Seventeen million new cars sold each year. Five-hundred billion dollars we spend on luxury, leisure, and lemons. It could be as high as one in ten cars on the road is a lemon.
Attorney Craig Kimmel knows lemons. His law firm handles thousands of cases each year. He says, "This is a problem which is not one that's going to go away. It's only growing."
Growing? It's already huge. The consumer protection agency received 311,000 complaints last year. Christine Saladino made one of those complaints about her Mitsubishi Eclipse. She says, "I was spending days at the dealership going back and forth, parts being ordered, parts on back order..."
Parts needed to fix her busted airbags. She says, "Were they going to go off, God forbid, if I was in an accident?"
And then there was the problem with the windows. Water leaked in and they froze up. The broken windows stayed broken until she filed a complaint.
"It's an unwritten rule with most dealership employees that if you agree with a customer about having a lemon or defective vehicle, you'll probably lose your job," says former car service manage Jim Lewis
With that kind of pressure, Lewis isn't surprised consumers have trouble getting lemons fixed. The reason is simple. "It's to make increased profits."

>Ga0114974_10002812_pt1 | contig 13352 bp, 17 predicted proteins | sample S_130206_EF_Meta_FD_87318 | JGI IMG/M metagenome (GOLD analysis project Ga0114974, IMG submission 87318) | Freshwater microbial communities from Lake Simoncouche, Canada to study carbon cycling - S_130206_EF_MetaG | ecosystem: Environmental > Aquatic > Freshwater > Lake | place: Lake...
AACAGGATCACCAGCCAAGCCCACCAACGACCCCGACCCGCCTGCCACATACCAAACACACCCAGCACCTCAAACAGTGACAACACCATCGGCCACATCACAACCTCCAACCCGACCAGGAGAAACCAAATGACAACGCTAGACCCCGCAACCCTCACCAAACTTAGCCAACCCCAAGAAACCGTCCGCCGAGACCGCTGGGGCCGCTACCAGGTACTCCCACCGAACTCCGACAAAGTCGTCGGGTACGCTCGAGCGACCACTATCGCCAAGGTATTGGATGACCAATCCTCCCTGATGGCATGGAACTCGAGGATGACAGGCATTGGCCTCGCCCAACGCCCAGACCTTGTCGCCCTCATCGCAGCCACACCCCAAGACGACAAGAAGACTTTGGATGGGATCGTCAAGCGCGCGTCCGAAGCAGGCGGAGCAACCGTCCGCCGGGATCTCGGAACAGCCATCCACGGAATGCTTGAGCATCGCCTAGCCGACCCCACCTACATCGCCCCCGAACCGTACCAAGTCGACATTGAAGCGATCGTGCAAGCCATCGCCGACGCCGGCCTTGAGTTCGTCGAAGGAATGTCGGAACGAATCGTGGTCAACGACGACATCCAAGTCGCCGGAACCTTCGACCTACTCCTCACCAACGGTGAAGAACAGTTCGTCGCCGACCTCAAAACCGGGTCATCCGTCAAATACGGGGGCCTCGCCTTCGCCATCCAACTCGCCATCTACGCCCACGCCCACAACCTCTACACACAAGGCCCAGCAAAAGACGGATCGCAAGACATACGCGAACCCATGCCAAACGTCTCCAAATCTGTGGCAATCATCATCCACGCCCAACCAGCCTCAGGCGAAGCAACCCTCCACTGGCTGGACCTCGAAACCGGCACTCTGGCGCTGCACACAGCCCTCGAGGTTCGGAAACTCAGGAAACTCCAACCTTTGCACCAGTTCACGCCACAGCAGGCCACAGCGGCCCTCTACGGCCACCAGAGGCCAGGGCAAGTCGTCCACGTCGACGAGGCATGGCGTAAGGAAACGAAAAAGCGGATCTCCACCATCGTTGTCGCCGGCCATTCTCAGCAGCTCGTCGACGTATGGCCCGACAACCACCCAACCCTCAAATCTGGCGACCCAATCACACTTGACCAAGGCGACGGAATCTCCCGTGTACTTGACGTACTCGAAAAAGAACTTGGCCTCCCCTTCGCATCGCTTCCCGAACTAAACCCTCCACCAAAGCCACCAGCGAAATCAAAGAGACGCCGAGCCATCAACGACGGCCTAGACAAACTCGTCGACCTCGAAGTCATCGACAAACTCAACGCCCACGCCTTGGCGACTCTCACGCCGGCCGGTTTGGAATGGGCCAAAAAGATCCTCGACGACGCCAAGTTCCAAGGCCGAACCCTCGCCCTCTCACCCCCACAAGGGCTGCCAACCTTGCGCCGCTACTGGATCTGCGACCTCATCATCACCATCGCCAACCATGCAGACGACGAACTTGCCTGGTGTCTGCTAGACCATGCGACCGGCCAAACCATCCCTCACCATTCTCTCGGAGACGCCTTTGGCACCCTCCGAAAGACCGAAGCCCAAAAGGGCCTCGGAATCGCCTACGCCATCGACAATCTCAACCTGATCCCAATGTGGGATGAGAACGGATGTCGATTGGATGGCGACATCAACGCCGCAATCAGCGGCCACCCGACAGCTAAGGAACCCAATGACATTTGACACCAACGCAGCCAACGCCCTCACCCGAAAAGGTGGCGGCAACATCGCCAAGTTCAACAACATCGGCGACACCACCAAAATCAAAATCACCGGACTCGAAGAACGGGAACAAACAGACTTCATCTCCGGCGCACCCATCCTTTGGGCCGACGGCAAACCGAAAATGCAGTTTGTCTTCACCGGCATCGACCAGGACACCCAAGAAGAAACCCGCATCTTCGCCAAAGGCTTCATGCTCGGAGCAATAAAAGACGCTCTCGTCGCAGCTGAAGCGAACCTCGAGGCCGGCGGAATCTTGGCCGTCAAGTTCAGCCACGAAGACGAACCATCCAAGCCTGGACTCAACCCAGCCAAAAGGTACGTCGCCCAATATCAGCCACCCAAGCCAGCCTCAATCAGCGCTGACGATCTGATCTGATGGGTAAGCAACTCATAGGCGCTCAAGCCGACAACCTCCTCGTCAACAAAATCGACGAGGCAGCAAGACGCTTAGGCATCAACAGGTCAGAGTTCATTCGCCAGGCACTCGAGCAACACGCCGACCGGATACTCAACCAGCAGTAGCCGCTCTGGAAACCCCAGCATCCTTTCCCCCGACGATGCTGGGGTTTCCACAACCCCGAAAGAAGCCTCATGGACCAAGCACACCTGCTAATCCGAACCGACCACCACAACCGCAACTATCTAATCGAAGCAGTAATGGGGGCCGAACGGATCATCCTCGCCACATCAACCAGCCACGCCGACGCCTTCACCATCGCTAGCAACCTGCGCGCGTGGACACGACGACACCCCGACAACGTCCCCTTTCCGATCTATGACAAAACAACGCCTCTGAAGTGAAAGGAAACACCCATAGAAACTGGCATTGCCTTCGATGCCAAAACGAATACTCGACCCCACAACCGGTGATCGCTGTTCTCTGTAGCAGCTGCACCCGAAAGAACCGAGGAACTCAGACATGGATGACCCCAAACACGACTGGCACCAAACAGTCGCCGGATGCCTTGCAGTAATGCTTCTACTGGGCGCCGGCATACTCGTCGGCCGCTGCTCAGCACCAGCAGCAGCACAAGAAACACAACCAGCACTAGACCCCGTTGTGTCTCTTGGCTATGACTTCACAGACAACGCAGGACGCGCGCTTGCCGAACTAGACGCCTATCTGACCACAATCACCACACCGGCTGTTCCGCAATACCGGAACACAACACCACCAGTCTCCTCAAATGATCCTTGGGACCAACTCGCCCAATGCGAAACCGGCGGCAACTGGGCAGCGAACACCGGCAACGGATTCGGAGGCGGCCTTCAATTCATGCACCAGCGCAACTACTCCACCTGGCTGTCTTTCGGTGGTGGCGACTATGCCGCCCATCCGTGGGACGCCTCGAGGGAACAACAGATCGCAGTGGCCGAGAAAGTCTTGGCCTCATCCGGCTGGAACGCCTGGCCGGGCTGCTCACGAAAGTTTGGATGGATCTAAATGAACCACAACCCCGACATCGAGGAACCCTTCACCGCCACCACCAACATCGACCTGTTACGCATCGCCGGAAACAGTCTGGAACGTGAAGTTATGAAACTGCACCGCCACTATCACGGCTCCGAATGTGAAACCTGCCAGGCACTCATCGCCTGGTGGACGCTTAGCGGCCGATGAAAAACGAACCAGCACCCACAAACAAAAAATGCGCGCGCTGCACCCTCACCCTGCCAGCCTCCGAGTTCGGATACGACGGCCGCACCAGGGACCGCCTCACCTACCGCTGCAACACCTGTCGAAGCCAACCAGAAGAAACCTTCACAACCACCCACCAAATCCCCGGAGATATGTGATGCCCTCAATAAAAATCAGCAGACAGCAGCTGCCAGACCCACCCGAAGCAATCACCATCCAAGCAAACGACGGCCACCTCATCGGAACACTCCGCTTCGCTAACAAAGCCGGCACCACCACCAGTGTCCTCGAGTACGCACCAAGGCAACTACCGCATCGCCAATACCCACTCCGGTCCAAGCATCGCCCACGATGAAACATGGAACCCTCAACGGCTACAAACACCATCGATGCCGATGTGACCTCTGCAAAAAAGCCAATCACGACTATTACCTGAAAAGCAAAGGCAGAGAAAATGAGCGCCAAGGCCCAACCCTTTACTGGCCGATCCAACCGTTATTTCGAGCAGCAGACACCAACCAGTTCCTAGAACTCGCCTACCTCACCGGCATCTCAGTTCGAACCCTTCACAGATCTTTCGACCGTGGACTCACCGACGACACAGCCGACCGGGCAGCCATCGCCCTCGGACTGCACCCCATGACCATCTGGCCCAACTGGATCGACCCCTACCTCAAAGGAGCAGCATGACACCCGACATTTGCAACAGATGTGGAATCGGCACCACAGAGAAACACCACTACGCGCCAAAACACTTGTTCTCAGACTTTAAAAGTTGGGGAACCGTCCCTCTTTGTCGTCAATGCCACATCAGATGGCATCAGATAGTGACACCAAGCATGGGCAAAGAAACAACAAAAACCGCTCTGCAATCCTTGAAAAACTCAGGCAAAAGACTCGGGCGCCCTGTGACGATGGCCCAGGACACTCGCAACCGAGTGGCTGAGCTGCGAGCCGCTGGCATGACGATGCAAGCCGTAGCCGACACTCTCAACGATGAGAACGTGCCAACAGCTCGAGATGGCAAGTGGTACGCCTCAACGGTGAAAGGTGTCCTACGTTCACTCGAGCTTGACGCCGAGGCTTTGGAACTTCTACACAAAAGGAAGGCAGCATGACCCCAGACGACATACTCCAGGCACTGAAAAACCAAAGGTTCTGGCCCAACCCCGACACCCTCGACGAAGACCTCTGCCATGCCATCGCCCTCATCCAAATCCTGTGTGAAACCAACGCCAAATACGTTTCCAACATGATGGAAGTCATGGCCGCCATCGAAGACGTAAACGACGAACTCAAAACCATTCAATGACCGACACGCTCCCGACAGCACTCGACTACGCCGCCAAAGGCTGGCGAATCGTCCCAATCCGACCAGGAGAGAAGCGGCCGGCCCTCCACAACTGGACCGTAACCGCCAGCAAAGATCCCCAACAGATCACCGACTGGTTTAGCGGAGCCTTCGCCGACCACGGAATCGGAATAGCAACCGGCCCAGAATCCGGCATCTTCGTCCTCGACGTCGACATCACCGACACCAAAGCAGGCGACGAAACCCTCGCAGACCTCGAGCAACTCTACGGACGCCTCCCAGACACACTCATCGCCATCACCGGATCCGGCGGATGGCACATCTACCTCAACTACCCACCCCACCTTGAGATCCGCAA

So, to get the help you need when your sweet new car turns sour, start the squeaky wheel treatment.
First, be very specific about your car complaint. Next, keep detailed records of every problem and every attempt to get it fixed.
Because the general rule is this: after three failed attempts to fix the same problem or if your car is in the shop for a total of 20-39 days for all problems combined, you've got a lemon.
Craig says, "The manufacturer has to make good by either replacing the product or giving a full refund if they can't fix it."
The single most important thing you can do is make sure your new car is perfect before you take delivery, before you hit the streets. Remember, once you drive off the lot, you'll have to squeeze a lot harder to get lemon aid.